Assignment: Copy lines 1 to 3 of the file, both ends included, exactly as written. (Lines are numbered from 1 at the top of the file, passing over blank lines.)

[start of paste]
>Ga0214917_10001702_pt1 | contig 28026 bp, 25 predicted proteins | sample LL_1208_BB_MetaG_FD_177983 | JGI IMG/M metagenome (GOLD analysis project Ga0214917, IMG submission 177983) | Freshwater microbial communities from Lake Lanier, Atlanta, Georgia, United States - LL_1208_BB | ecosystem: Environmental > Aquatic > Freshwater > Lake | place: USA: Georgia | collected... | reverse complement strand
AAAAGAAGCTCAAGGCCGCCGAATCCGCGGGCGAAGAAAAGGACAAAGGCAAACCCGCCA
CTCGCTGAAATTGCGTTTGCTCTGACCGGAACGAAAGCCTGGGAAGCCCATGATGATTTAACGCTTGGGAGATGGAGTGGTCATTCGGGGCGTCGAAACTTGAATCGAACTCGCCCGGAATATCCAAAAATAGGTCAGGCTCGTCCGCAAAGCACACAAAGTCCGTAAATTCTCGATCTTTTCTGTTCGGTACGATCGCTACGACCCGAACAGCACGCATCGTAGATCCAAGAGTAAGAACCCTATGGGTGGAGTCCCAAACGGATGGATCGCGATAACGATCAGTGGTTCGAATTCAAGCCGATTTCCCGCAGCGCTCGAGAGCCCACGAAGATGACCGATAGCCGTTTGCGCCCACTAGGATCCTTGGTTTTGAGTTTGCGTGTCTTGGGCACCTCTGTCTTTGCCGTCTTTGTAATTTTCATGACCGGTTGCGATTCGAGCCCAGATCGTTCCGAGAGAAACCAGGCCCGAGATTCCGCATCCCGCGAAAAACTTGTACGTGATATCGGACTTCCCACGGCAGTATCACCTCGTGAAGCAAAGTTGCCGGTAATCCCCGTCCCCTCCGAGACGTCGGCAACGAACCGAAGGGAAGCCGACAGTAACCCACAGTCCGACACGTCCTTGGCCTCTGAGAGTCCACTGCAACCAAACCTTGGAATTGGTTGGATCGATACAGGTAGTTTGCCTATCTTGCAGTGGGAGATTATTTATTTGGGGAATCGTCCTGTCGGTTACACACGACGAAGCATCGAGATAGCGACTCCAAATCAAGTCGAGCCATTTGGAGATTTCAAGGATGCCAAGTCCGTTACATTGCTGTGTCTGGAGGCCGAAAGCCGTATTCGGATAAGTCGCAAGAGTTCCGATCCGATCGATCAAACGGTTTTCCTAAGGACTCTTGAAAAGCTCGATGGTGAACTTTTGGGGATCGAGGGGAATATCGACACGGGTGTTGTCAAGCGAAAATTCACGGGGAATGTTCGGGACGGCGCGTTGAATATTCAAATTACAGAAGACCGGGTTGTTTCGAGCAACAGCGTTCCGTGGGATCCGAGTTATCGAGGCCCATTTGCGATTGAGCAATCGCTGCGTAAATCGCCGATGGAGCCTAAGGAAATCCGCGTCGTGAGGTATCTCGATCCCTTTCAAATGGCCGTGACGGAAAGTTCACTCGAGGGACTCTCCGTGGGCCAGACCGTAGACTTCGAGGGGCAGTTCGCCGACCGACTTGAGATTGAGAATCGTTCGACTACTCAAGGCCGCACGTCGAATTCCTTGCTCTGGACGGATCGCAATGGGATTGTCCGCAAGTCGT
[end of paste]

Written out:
>Ga0214917_10001702_pt1 | contig 28026 bp, 25 predicted proteins | sample LL_1208_BB_MetaG_FD_177983 | JGI IMG/M metagenome (GOLD analysis project Ga0214917, IMG submission 177983) | Freshwater microbial communities from Lake Lanier, Atlanta, Georgia, United States - LL_1208_BB | ecosystem: Environmental > Aquatic > Freshwater > Lake | place: USA: Georgia | collected... | reverse complement strand
AAAAGAAGCTCAAGGCCGCCGAATCCGCGGGCGAAGAAAAGGACAAAGGCAAACCCGCCA
CTCGCTGAAATTGCGTTTGCTCTGACCGGAACGAAAGCCTGGGAAGCCCATGATGATTTAACGCTTGGGAGATGGAGTGGTCATTCGGGGCGTCGAAACTTGAATCGAACTCGCCCGGAATATCCAAAAATAGGTCAGGCTCGTCCGCAAAGCACACAAAGTCCGTAAATTCTCGATCTTTTCTGTTCGGTACGATCGCTACGACCCGAACAGCACGCATCGTAGATCCAAGAGTAAGAACCCTATGGGTGGAGTCCCAAACGGATGGATCGCGATAACGATCAGTGGTTCGAATTCAAGCCGATTTCCCGCAGCGCTCGAGAGCCCACGAAGATGACCGATAGCCGTTTGCGCCCACTAGGATCCTTGGTTTTGAGTTTGCGTGTCTTGGGCACCTCTGTCTTTGCCGTCTTTGTAATTTTCATGACCGGTTGCGATTCGAGCCCAGATCGTTCCGAGAGAAACCAGGCCCGAGATTCCGCATCCCGCGAAAAACTTGTACGTGATATCGGACTTCCCACGGCAGTATCACCTCGTGAAGCAAAGTTGCCGGTAATCCCCGTCCCCTCCGAGACGTCGGCAACGAACCGAAGGGAAGCCGACAGTAACCCACAGTCCGACACGTCCTTGGCCTCTGAGAGTCCACTGCAACCAAACCTTGGAATTGGTTGGATCGATACAGGTAGTTTGCCTATCTTGCAGTGGGAGATTATTTATTTGGGGAATCGTCCTGTCGGTTACACACGACGAAGCATCGAGATAGCGACTCCAAATCAAGTCGAGCCATTTGGAGATTTCAAGGATGCCAAGTCCGTTACATTGCTGTGTCTGGAGGCCGAAAGCCGTATTCGGATAAGTCGCAAGAGTTCCGATCCGATCGATCAAACGGTTTTCCTAAGGACTCTTGAAAAGCTCGATGGTGAACTTTTGGGGATCGAGGGGAATATCGACACGGGTGTTGTCAAGCGAAAATTCACGGGGAATGTTCGGGACGGCGCGTTGAATATTCAAATTACAGAAGACCGGGTTGTTTCGAGCAACAGCGTTCCGTGGGATCCGAGTTATCGAGGCCCATTTGCGATTGAGCAATCGCTGCGTAAATCGCCGATGGAGCCTAAGGAAATCCGCGTCGTGAGGTATCTCGATCCCTTTCAAATGGCCGTGACGGAAAGTTCACTCGAGGGACTCTCCGTGGGCCAGACCGTAGACTTCGAGGGGCAGTTCGCCGACCGACTTGAGATTGAGAATCGTTCGACTACTCAAGGCCGCACGTCGAATTCCTTGCTCTGGACGGATCGCAATGGGATTGTCCGCAAGTCGT